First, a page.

Isn’t today’s Google Doodle beautiful?
For its 2015 Doodle 4 Google competition, Google asked Aussie kids, in years 1-10 to draw a doodle based on the theme “If I could travel back in time I would…” Out of more than 24,000 submissions, this is the National Winner. It’s called Stolen Dreaming by Ineka Voigt of Canberra High School, ACT.
If I could travel back in time I would reunite mother and child. A weeping mother sits in an ochre desert, dreaming of her children and a life that never was… all that remains is red sand, tears and the whispers of her stolen dreamtime.
Today is Australia Day, the official National Day, a public holiday that marks the anniversary of the 1788 arrival of the First Fleet of British Ships at Port Jackson, New South Wales, and the raising of the Flag of Great Britain at Sydney Cove by Governor Arthur Phillip.
Some Aussies say the purpose of this day is to celebrate the best of Australia and that it reflects the diverse society and landscape of the nation. The day is said to be marked by community and family events, reflections on Australian history, official community awards, and citizenship ceremonies. The Australian of the Year Awards celebrate the achievement and contribution of leading citizens. This year, the honour goes to former Lieutenant-General David Morrison for his commitment to gender equality, diversity and inclusion.
That’s all fine and well, but they should’ve picked another date. For Aboriginal people, 26 January 1788 is not a day to reflect upon with pride. It is the day their genocide began.
For many, Australia Day is just another day to barbecue and get tanked while wearing the Australian flag like a cape. You’ll see the worst displays of jingoism on Australia Day. And Aboriginal people, who are not even constitutionally recognised, are supposed to be okay with this.
Some Australians say Aboriginal people should get over it and move on. If the government took your house, how long would it take for you to get over it? If the government took your children, how long would it take for you to get over it?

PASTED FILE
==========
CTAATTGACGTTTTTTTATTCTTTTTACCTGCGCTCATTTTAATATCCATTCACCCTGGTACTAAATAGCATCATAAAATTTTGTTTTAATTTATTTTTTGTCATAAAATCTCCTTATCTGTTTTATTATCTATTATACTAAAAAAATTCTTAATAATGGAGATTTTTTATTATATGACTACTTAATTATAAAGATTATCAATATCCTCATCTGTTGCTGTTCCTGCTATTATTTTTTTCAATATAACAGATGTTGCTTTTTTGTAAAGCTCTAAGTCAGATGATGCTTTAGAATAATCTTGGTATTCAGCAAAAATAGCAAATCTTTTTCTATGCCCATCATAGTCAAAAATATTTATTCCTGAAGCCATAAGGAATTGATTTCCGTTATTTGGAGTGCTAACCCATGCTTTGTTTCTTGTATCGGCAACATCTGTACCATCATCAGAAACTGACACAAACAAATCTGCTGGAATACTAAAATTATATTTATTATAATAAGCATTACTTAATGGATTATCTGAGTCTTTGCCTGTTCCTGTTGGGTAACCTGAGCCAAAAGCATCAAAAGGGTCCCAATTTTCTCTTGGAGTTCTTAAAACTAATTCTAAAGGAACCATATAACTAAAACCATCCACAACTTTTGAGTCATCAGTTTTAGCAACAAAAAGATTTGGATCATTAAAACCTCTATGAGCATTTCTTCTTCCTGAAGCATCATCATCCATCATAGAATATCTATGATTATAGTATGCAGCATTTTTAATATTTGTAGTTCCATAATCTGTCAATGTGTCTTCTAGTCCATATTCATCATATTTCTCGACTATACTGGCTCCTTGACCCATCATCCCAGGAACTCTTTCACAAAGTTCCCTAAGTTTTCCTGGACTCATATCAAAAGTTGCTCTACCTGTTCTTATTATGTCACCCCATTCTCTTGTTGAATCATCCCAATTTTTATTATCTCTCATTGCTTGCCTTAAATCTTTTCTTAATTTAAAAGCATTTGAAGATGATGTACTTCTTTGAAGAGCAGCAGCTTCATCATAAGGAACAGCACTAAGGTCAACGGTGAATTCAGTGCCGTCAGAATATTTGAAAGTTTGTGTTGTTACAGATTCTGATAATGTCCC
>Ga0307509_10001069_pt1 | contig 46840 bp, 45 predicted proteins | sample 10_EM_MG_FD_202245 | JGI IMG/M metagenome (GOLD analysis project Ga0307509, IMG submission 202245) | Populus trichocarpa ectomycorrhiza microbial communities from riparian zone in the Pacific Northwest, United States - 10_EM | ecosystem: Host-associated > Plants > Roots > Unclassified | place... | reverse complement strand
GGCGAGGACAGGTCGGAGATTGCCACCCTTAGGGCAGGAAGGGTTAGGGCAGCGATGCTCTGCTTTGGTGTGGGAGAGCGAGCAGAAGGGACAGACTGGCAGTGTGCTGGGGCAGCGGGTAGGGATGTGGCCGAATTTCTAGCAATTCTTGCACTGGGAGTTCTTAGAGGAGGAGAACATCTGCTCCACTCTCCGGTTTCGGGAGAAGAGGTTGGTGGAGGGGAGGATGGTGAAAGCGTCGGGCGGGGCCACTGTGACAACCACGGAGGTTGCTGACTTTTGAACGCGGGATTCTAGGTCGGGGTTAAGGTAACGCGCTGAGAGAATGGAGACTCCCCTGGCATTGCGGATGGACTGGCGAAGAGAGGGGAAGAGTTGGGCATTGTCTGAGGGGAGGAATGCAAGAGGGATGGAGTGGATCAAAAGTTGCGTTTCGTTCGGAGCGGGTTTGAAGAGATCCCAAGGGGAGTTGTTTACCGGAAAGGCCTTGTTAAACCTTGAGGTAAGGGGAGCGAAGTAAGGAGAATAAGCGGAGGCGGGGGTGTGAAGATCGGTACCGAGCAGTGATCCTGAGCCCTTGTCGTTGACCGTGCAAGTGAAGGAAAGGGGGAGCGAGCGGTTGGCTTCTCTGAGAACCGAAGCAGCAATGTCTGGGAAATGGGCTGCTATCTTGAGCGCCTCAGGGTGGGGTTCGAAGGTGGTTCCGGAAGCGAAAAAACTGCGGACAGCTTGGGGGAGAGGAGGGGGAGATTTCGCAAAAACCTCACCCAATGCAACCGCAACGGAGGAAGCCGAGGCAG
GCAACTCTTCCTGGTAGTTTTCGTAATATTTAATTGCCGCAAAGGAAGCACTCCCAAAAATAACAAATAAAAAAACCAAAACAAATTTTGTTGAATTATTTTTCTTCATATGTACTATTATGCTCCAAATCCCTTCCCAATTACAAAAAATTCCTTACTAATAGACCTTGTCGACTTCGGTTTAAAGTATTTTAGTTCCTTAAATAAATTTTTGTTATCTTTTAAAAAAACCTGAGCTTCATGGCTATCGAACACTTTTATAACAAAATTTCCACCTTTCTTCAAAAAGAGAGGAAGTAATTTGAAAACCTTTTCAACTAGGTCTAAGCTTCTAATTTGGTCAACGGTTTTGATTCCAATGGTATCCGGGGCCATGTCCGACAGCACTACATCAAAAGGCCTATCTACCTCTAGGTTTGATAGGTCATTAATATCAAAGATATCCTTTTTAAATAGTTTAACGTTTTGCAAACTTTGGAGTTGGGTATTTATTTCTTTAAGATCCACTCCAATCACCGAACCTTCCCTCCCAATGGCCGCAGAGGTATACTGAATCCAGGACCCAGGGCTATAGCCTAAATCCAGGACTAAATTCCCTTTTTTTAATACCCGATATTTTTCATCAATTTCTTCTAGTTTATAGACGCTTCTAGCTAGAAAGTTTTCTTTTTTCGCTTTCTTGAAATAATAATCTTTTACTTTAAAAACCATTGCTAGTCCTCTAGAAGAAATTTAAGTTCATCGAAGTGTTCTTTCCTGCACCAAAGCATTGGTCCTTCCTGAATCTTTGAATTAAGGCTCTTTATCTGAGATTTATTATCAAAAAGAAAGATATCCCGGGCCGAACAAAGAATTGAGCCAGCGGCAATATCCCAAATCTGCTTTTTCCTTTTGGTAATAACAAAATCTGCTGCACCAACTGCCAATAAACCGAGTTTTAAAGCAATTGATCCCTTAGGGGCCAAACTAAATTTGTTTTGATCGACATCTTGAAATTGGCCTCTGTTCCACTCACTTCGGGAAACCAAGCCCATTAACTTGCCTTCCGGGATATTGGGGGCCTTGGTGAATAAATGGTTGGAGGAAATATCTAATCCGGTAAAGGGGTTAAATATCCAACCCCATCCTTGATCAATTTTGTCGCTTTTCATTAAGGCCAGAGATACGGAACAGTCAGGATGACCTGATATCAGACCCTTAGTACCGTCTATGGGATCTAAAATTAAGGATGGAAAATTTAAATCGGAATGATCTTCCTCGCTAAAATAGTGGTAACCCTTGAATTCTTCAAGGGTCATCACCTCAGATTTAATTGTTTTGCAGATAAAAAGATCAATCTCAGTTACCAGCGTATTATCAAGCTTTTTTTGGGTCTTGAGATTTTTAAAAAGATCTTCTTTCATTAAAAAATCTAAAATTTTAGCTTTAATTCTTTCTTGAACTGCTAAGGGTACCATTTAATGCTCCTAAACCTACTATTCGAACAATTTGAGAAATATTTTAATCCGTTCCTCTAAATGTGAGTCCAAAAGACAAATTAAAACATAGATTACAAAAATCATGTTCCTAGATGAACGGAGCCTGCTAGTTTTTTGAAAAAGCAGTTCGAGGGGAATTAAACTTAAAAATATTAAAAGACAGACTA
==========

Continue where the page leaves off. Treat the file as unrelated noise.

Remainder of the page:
This didn’t happen thousands or hundreds of years ago. It’s still happening today. Aboriginal people continue to be subject to institutional racism and paternalistic government policies. The result is that Aboriginal people have poorer health, lower education, greater problems with alcohol abuse, earn less, are at greater risk for self-harm and suicide, and die sooner than non-Indigenous persons. It’s no wonder some Aboriginal people call today Survival Day.
If you haven’t already seen it, I encourage you to watch Stan Grant’s outstanding anti-racism speech. Grant is a journalist and Aboriginal man.
Residents whose homes were being compulsorily acquired for the scrapped East West Link were outraged at the government. Where were all the White people telling them to get over it and move on?
When a local council cut down her trees for safety reasons, an Adelaide woman said, “It’s vandalism, murder and council slaughter. It’s like blood has been poured all over my babies.” This story was considered newsworthy. Where were all the White people telling her to calm down?
The Facebook Page Boycott Halal in Australia has 87k+ likes. These ignorant people are hurting Aussies businesses, but where are all the White people telling them to calm down, get over it, and move on?
Why is it that only White people are entitled to hold on to their anger righteously and indefinitely? Having your fruit trees cut down and seeing a halal label on Vegemite is not actually a crisis. The forced closure of remote Aboriginal communities is.
I would love to celebrate Australia Day, but I won’t, not until Australia Day truly embraces all Australians.